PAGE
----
Over the past three days I have been attending a short writing course at Manchester Metropolitan University on the subject of place writing. The course has been excellent and encouraged me to start writing again, as well as consolidated some ideas surrounding my practice.
The following piece was written as today’s short assignment and was complemented by a series of photos taken on my IPad to act as visual notes for the written piece.
Under the A57(M)
I unsurprisingly find myself under the expressway of the A57(M), the shortest section of motorway in the UK. Even in Manchester’s packed streets I am able to find respite from the busy world.
Tucked under the overhead road, the world around me melts away, the sound of the busy streets and cars becomes muffled, except for the noise of a game of football going on in one of the subterranean five a side pitches that have become a staple of our urban infrastructure.
All of the areas sunken walk ways and roundabouts remind me of Deleuze’s writing about islands, continental, born of erosion and dis-articulation. Urban archipelagos adrift in the shipping lanes of Manchester’s busy roads. The converging paths slip down the slope, ducking under the roundabout above, waiting to act as unofficial watercourses once the rain starts.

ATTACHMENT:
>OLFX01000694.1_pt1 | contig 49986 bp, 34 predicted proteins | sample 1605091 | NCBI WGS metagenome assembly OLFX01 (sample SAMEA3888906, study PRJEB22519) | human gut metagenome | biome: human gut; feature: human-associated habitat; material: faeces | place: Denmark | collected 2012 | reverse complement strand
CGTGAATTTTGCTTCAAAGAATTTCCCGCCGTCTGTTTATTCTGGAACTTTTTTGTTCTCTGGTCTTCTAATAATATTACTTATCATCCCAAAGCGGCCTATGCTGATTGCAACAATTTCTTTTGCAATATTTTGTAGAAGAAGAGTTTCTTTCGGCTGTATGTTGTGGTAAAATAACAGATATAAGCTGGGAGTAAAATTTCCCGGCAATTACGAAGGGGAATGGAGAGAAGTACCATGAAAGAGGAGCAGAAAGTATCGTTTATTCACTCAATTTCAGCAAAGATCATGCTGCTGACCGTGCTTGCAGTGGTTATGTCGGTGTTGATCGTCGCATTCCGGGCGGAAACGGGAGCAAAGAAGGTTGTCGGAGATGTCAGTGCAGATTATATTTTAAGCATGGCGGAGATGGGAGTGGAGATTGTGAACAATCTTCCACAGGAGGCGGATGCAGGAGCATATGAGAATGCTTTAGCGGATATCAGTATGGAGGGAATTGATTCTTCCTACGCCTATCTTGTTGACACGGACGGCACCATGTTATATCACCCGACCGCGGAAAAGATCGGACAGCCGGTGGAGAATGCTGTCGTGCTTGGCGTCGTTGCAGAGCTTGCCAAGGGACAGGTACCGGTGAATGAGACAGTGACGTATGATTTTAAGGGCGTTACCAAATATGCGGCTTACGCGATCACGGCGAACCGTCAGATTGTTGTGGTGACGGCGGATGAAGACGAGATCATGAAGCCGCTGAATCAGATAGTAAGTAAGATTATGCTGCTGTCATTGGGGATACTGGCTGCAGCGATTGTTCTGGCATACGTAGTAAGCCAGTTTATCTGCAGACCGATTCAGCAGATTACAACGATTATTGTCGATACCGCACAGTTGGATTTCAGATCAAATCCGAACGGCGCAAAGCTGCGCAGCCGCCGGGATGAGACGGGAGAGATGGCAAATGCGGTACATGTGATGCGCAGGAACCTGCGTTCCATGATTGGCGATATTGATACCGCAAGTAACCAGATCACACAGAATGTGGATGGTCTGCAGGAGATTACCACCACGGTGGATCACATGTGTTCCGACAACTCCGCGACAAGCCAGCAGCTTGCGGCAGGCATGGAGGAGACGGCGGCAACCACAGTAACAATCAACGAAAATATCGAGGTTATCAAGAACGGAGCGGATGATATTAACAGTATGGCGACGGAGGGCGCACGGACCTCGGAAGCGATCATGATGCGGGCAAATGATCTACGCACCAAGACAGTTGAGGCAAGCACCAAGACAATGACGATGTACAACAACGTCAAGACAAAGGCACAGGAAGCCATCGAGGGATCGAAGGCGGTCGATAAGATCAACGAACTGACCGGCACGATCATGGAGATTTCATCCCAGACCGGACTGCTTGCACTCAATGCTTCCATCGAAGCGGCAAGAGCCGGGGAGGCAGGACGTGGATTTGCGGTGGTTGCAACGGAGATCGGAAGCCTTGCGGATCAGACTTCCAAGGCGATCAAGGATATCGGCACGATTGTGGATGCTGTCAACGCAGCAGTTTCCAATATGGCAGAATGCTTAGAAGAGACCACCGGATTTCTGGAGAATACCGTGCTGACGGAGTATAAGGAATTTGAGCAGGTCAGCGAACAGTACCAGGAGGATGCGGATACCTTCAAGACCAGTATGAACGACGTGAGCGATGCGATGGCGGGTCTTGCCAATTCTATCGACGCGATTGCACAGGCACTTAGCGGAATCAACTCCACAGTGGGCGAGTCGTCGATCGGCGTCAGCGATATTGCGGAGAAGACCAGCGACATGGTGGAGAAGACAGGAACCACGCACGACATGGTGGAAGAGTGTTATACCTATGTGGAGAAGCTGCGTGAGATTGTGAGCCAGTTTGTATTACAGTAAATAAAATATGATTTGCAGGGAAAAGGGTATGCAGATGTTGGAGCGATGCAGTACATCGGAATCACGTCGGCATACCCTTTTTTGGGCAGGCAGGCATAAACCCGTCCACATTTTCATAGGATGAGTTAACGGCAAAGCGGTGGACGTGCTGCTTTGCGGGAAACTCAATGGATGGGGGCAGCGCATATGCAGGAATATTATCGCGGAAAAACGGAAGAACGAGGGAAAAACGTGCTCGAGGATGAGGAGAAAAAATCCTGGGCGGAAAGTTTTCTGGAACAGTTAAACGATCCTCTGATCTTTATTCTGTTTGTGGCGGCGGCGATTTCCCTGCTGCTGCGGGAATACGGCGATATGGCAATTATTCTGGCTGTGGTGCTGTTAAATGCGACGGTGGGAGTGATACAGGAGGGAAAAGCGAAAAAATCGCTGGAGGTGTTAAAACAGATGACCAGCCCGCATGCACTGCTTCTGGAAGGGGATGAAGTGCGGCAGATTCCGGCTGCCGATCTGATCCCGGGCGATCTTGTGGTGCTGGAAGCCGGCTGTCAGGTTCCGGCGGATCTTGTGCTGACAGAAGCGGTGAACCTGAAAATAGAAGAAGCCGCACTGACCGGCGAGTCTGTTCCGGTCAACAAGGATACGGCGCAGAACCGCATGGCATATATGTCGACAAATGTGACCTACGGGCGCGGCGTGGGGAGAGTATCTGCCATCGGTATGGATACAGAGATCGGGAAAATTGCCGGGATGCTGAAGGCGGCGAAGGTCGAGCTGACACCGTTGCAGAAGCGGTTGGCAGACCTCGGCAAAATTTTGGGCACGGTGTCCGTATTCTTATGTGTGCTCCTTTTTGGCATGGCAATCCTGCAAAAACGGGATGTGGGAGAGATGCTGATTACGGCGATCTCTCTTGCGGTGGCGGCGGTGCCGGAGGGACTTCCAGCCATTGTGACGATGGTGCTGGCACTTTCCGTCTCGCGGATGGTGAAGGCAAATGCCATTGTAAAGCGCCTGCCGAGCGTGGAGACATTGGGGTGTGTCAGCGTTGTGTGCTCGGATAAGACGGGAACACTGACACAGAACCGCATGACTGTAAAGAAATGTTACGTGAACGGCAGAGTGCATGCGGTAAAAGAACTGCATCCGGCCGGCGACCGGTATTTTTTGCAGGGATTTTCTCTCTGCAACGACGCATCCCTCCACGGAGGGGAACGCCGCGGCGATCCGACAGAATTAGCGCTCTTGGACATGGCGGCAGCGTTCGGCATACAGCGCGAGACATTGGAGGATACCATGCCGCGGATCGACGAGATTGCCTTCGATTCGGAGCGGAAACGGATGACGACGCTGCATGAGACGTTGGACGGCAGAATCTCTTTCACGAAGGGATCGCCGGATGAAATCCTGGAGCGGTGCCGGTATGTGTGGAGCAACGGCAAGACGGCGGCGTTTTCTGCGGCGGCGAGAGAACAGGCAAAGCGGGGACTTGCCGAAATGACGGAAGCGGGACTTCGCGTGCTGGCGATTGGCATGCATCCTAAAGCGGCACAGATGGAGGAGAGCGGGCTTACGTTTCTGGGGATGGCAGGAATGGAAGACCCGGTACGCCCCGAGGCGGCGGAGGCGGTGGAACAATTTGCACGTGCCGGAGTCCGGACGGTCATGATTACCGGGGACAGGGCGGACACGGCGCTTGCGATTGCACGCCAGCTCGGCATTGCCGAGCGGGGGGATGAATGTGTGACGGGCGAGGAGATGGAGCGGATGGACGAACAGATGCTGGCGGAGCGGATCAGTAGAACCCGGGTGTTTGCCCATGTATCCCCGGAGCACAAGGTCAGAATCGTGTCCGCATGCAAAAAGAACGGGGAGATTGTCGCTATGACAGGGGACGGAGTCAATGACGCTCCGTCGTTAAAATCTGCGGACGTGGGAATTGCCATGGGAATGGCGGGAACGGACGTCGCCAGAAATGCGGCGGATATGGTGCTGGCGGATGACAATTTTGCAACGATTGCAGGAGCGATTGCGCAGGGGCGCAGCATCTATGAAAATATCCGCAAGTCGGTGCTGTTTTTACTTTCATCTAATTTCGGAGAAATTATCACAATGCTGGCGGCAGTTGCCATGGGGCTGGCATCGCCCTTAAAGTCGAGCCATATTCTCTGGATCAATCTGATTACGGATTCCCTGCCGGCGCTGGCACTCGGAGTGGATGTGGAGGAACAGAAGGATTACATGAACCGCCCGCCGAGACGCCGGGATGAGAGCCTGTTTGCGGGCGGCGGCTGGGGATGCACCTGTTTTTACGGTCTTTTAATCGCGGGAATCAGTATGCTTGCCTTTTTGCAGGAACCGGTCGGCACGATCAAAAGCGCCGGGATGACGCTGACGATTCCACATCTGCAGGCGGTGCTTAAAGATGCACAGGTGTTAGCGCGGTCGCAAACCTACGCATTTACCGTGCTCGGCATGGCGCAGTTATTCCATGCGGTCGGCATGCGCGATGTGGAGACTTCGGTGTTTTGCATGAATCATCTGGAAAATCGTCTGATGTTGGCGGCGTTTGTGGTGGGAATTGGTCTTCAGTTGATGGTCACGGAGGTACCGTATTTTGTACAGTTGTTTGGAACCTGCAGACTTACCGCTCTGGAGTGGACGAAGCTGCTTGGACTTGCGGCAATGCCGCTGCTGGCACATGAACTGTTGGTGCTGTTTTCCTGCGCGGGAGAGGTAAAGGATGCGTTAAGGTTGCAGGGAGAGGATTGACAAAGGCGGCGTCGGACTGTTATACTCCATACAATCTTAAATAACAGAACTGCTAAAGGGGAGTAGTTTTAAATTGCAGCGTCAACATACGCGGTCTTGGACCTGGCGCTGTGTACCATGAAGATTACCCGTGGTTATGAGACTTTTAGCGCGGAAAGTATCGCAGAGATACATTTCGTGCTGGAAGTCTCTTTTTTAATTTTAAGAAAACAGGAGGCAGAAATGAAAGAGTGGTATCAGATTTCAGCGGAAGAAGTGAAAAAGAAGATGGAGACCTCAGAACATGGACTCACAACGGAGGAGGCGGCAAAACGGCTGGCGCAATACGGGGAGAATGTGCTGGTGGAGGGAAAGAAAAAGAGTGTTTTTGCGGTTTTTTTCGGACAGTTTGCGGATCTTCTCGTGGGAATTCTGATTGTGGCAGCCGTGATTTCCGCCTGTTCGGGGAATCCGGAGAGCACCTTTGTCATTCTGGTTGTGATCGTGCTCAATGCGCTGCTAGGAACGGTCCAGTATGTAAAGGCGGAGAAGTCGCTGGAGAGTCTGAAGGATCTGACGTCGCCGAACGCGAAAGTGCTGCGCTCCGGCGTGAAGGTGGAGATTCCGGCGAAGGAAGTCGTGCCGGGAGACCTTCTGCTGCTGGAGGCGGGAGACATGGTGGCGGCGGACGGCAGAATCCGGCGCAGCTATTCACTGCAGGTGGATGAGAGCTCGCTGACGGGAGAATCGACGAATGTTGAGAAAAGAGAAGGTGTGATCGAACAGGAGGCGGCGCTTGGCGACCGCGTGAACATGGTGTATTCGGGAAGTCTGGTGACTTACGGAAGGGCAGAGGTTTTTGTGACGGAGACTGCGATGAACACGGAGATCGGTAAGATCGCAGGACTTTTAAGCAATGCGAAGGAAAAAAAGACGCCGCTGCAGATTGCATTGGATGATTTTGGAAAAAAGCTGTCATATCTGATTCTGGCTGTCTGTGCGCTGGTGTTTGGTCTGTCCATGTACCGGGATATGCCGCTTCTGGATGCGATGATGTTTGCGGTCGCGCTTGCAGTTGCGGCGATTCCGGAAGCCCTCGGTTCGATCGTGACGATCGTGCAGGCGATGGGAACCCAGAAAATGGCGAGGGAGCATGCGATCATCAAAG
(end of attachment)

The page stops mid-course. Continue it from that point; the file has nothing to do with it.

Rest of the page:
The asphalt paths remind me of the Croydon suburbs that my grandparents lived in. Strangely smooth and devoid of noticeable aggregates, and just like the tree lined suburban avenues, the trees planted at the top of the banks have forced up the cobbles up into undulating waves, the concrete curb stones hefted up by this shifting sea, only to later crash back down, breaking into jagged edges. Tucked underneath these stones is the usual collection of detritus, but a cleanly picked bone catches my eye, spotted and picked marked, the remnants of someone’s late night dirty chicken stop.
The cobbles have been oddly covered in a thick bitumen, like the waterproofing on that hull of a ship, I am at a loss for the reason why. For a second an absurd idea pops into my head, maybe it’s to stop them being nicked. My eye stops on a patch of missing cobbles further along the path, now a rock pool of moss and lose soil.
The stones directly under the overpass are stained in huge grey circles, one, two. Looking up I see the reason, stalactites hang from the underside of the concrete, slowly dripping onto the floor below, the limestone, leaching out of the damaged concrete.
This is an area I know from previous research, the site of the odd motorway exit to nowhere, built to a point and then stopped meters into the air. Like so much of our concrete cities, a reminder of a future, promised, that never came.